Just because you have strong feelings on something doesn't mean you know what you're talking about. You can have your own opinion, but not your own facts.

Anonymous said...

The first comment illustrates exactly what Pr. Peters is critiquing. Methodism calling itself Lutheranism.

Anonymous said...

The LCMS has decades old positions on all of these issues:

Girl acolytes and lay readers of either gender are fine. Schoolboys read the lessons in weekday church during the Reformation. It is not a unique prerogative of the pastoral office.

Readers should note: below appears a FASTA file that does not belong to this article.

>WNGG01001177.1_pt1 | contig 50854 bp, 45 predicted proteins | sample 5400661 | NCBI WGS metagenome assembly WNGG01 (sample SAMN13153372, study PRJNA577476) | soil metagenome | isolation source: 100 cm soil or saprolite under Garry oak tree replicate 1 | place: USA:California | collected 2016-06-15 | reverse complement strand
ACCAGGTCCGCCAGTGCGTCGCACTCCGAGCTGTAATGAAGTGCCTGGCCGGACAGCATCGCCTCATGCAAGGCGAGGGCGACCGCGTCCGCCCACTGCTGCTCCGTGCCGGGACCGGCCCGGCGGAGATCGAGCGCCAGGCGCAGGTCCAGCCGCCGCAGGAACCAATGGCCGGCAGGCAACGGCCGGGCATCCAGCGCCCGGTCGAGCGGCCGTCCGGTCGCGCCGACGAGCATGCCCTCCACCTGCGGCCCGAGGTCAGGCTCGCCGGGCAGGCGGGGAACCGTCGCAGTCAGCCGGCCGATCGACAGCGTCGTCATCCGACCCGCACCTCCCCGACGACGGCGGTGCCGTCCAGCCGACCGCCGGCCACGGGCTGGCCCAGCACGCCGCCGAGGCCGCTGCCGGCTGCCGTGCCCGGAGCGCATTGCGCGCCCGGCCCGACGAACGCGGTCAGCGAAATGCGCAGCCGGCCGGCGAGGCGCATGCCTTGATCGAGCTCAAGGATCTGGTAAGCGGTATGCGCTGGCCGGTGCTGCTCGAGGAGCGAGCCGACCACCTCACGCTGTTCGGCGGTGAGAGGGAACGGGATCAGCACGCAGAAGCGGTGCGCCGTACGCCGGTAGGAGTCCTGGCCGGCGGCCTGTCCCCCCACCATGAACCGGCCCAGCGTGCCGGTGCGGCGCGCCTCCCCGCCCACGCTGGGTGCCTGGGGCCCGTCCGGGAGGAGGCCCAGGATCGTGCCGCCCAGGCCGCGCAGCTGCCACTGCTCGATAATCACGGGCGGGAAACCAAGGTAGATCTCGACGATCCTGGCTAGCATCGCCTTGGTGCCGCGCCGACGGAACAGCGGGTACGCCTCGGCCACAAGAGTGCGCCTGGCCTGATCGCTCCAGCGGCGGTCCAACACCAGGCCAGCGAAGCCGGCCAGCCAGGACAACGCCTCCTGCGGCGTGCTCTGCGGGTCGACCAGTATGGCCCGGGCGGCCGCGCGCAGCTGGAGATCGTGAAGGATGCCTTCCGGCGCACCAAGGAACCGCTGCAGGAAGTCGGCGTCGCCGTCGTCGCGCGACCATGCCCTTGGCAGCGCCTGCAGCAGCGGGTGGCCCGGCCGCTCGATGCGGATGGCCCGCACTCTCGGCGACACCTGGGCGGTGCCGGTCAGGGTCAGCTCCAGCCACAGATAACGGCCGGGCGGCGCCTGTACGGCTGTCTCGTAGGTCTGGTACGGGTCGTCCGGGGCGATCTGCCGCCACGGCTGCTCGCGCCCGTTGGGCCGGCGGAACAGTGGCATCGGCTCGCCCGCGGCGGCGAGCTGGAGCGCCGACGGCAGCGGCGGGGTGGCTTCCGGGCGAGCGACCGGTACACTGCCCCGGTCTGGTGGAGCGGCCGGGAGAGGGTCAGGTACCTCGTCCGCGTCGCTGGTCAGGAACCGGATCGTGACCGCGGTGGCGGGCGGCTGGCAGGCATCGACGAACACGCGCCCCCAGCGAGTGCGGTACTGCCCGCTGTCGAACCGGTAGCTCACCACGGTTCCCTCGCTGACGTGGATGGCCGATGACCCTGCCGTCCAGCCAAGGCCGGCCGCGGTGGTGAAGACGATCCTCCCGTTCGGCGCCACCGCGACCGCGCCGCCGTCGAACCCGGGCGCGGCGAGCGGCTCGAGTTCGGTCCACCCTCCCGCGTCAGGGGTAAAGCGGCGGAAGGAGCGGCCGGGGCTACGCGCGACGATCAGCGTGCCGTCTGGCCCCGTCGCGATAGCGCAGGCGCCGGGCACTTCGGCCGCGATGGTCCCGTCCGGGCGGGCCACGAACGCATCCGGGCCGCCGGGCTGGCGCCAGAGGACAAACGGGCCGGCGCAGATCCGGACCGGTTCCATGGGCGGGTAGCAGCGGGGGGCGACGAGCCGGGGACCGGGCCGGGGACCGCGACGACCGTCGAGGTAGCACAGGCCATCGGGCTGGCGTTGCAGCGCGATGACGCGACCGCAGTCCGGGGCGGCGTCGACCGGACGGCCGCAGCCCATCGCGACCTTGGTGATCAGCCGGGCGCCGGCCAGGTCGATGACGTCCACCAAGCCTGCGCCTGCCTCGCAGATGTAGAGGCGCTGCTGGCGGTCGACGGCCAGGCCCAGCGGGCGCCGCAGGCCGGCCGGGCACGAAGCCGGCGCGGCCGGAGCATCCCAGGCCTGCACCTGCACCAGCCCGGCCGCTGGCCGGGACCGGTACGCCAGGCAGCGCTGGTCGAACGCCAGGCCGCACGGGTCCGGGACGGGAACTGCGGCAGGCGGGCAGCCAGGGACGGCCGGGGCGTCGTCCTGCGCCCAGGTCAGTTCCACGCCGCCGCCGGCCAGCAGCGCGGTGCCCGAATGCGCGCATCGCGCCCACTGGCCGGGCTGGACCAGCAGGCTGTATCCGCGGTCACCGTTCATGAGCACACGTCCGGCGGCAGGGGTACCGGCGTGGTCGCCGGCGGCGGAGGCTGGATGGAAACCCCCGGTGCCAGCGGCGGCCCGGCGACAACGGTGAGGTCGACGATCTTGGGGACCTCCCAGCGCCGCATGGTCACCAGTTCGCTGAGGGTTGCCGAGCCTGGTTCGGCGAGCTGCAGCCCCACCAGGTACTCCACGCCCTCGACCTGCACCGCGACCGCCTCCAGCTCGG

Women's suffrage is not an issue.
Private confession has never been abolished. To identify it as somehow more valid than general confession is to ignore Luther's approval given to the city of Nurnberg for this practice in 1523.
FC X speaks to the reality of diversity in Lutheran practice durning the Reformation.
The LCMS has no position on contraception. Or the age of the earth.
The law always accuses and is to be used to convict the sinner and preach the Gospel. It is not to be used in a Reformed way to set up new laws like godly patriarchy and boy acolytes.
Walther and Pieper both recognized the highest duty of all Christians is to win souls for Christ. If you think this is Methodism, your opinions are wrong.

Anonymous said...

Enjoyed the inset picture of Weedon in this thread. I was not
aware that he wears a vest.